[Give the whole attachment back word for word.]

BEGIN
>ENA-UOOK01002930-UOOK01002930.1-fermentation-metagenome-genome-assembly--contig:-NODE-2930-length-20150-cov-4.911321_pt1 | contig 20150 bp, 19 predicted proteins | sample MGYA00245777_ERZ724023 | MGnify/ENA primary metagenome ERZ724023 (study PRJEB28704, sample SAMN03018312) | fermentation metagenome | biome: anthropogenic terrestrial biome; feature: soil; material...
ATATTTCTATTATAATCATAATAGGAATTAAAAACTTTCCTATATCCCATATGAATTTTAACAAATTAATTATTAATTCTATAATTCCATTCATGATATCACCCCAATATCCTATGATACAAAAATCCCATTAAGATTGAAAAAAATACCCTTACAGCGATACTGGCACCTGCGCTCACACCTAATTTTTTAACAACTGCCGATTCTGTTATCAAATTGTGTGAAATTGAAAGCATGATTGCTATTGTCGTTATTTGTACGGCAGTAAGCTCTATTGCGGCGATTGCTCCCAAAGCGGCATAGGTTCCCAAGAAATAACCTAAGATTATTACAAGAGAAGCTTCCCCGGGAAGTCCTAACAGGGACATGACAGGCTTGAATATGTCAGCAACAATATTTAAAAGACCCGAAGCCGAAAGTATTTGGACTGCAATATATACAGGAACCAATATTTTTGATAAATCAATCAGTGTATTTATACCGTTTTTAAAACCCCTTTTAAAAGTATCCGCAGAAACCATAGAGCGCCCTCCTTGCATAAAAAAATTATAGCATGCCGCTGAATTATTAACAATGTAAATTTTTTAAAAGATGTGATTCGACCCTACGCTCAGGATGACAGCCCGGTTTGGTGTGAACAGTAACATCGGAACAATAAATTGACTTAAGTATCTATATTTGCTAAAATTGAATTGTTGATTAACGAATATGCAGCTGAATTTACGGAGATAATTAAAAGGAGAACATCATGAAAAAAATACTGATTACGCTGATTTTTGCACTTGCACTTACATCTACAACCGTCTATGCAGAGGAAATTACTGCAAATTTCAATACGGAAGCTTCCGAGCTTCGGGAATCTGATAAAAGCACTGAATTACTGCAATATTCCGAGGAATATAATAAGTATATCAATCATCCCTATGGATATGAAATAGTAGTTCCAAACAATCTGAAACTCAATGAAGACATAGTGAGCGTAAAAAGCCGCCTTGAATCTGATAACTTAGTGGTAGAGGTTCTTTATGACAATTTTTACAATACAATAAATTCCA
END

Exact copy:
>ENA-UOOK01002930-UOOK01002930.1-fermentation-metagenome-genome-assembly--contig:-NODE-2930-length-20150-cov-4.911321_pt1 | contig 20150 bp, 19 predicted proteins | sample MGYA00245777_ERZ724023 | MGnify/ENA primary metagenome ERZ724023 (study PRJEB28704, sample SAMN03018312) | fermentation metagenome | biome: anthropogenic terrestrial biome; feature: soil; material...
ATATTTCTATTATAATCATAATAGGAATTAAAAACTTTCCTATATCCCATATGAATTTTAACAAATTAATTATTAATTCTATAATTCCATTCATGATATCACCCCAATATCCTATGATACAAAAATCCCATTAAGATTGAAAAAAATACCCTTACAGCGATACTGGCACCTGCGCTCACACCTAATTTTTTAACAACTGCCGATTCTGTTATCAAATTGTGTGAAATTGAAAGCATGATTGCTATTGTCGTTATTTGTACGGCAGTAAGCTCTATTGCGGCGATTGCTCCCAAAGCGGCATAGGTTCCCAAGAAATAACCTAAGATTATTACAAGAGAAGCTTCCCCGGGAAGTCCTAACAGGGACATGACAGGCTTGAATATGTCAGCAACAATATTTAAAAGACCCGAAGCCGAAAGTATTTGGACTGCAATATATACAGGAACCAATATTTTTGATAAATCAATCAGTGTATTTATACCGTTTTTAAAACCCCTTTTAAAAGTATCCGCAGAAACCATAGAGCGCCCTCCTTGCATAAAAAAATTATAGCATGCCGCTGAATTATTAACAATGTAAATTTTTTAAAAGATGTGATTCGACCCTACGCTCAGGATGACAGCCCGGTTTGGTGTGAACAGTAACATCGGAACAATAAATTGACTTAAGTATCTATATTTGCTAAAATTGAATTGTTGATTAACGAATATGCAGCTGAATTTACGGAGATAATTAAAAGGAGAACATCATGAAAAAAATACTGATTACGCTGATTTTTGCACTTGCACTTACATCTACAACCGTCTATGCAGAGGAAATTACTGCAAATTTCAATACGGAAGCTTCCGAGCTTCGGGAATCTGATAAAAGCACTGAATTACTGCAATATTCCGAGGAATATAATAAGTATATCAATCATCCCTATGGATATGAAATAGTAGTTCCAAACAATCTGAAACTCAATGAAGACATAGTGAGCGTAAAAAGCCGCCTTGAATCTGATAACTTAGTGGTAGAGGTTCTTTATGACAATTTTTACAATACAATAAATTCCA